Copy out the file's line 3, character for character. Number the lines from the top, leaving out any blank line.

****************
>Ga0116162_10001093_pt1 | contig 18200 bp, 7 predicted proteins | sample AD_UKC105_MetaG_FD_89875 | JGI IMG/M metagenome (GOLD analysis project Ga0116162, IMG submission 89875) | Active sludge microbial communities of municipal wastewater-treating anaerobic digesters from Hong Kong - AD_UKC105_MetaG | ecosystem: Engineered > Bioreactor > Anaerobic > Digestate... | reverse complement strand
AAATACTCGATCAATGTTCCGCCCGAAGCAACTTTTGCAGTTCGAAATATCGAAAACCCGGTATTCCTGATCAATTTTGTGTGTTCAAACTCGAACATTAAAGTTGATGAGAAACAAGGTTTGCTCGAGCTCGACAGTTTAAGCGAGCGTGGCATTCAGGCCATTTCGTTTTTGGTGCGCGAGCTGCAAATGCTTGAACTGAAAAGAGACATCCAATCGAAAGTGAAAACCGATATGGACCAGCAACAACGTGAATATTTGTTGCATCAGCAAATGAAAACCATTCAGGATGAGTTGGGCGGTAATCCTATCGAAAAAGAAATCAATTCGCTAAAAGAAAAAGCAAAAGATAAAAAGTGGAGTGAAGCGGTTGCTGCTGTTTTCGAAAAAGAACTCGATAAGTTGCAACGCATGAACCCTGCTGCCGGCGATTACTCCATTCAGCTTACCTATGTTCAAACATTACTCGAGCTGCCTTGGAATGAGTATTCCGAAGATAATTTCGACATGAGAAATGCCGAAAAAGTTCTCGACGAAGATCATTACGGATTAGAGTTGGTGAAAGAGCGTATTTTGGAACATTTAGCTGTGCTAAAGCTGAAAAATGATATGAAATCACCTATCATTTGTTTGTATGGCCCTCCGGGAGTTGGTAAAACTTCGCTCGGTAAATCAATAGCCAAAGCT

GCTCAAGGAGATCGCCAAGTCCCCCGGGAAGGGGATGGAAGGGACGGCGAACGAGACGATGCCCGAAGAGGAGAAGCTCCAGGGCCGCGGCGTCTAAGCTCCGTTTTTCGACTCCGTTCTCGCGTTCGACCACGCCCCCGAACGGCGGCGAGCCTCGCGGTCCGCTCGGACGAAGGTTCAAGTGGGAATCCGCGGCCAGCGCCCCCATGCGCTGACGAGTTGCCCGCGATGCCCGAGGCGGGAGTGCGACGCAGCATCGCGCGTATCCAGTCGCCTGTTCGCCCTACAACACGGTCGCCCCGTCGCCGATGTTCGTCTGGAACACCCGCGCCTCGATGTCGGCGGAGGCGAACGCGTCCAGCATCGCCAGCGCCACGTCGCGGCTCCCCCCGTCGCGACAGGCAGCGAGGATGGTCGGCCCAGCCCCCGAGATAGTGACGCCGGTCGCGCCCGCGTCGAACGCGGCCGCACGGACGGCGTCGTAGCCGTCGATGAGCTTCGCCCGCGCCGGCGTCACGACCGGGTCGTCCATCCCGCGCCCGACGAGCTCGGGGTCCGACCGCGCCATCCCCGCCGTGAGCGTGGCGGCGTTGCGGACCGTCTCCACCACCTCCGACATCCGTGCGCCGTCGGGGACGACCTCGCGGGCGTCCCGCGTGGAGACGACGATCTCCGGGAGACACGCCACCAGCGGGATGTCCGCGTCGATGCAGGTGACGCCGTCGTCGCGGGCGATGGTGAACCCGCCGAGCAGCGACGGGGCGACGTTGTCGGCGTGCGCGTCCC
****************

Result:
GCTCAAGGAGATCGCCAAGTCCCCCGGGAAGGGGATGGAAGGGACGGCGAACGAGACGATGCCCGAAGAGGAGAAGCTCCAGGGCCGCGGCGTCTAAGCTCCGTTTTTCGACTCCGTTCTCGCGTTCGACCACGCCCCCGAACGGCGGCGAGCCTCGCGGTCCGCTCGGACGAAGGTTCAAGTGGGAATCCGCGGCCAGCGCCCCCATGCGCTGACGAGTTGCCCGCGATGCCCGAGGCGGGAGTGCGACGCAGCATCGCGCGTATCCAGTCGCCTGTTCGCCCTACAACACGGTCGCCCCGTCGCCGATGTTCGTCTGGAACACCCGCGCCTCGATGTCGGCGGAGGCGAACGCGTCCAGCATCGCCAGCGCCACGTCGCGGCTCCCCCCGTCGCGACAGGCAGCGAGGATGGTCGGCCCAGCCCCCGAGATAGTGACGCCGGTCGCGCCCGCGTCGAACGCGGCCGCACGGACGGCGTCGTAGCCGTCGATGAGCTTCGCCCGCGCCGGCGTCACGACCGGGTCGTCCATCCCGCGCCCGACGAGCTCGGGGTCCGACCGCGCCATCCCCGCCGTGAGCGTGGCGGCGTTGCGGACCGTCTCCACCACCTCCGACATCCGTGCGCCGTCGGGGACGACCTCGCGGGCGTCCCGCGTGGAGACGACGATCTCCGGGAGACACGCCACCAGCGGGATGTCCGCGTCGATGCAGGTGACGCCGTCGTCGCGGGCGATGGTGAACCCGCCGAGCAGCGACGGGGCGACGTTGTCGGCGTGCGCGTCCC